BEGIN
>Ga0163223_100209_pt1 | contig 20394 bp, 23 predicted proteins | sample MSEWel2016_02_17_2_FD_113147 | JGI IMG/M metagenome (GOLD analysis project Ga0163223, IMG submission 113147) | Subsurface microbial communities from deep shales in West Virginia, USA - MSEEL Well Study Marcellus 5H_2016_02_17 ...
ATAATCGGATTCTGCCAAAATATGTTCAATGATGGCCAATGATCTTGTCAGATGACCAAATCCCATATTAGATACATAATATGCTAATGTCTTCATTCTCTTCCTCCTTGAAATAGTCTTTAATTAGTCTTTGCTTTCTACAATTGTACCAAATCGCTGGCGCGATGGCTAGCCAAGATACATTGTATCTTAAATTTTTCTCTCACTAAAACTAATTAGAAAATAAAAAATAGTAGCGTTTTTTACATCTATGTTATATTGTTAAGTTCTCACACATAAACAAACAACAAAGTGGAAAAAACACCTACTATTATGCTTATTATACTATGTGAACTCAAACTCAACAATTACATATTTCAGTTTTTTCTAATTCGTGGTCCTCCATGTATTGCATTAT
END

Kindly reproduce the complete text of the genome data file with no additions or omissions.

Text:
>Ga0163223_100209_pt1 | contig 20394 bp, 23 predicted proteins | sample MSEWel2016_02_17_2_FD_113147 | JGI IMG/M metagenome (GOLD analysis project Ga0163223, IMG submission 113147) | Subsurface microbial communities from deep shales in West Virginia, USA - MSEEL Well Study Marcellus 5H_2016_02_17 ...
ATAATCGGATTCTGCCAAAATATGTTCAATGATGGCCAATGATCTTGTCAGATGACCAAATCCCATATTAGATACATAATATGCTAATGTCTTCATTCTCTTCCTCCTTGAAATAGTCTTTAATTAGTCTTTGCTTTCTACAATTGTACCAAATCGCTGGCGCGATGGCTAGCCAAGATACATTGTATCTTAAATTTTTCTCTCACTAAAACTAATTAGAAAATAAAAAATAGTAGCGTTTTTTACATCTATGTTATATTGTTAAGTTCTCACACATAAACAAACAACAAAGTGGAAAAAACACCTACTATTATGCTTATTATACTATGTGAACTCAAACTCAACAATTACATATTTCAGTTTTTTCTAATTCGTGGTCCTCCATGTATTGCATTAT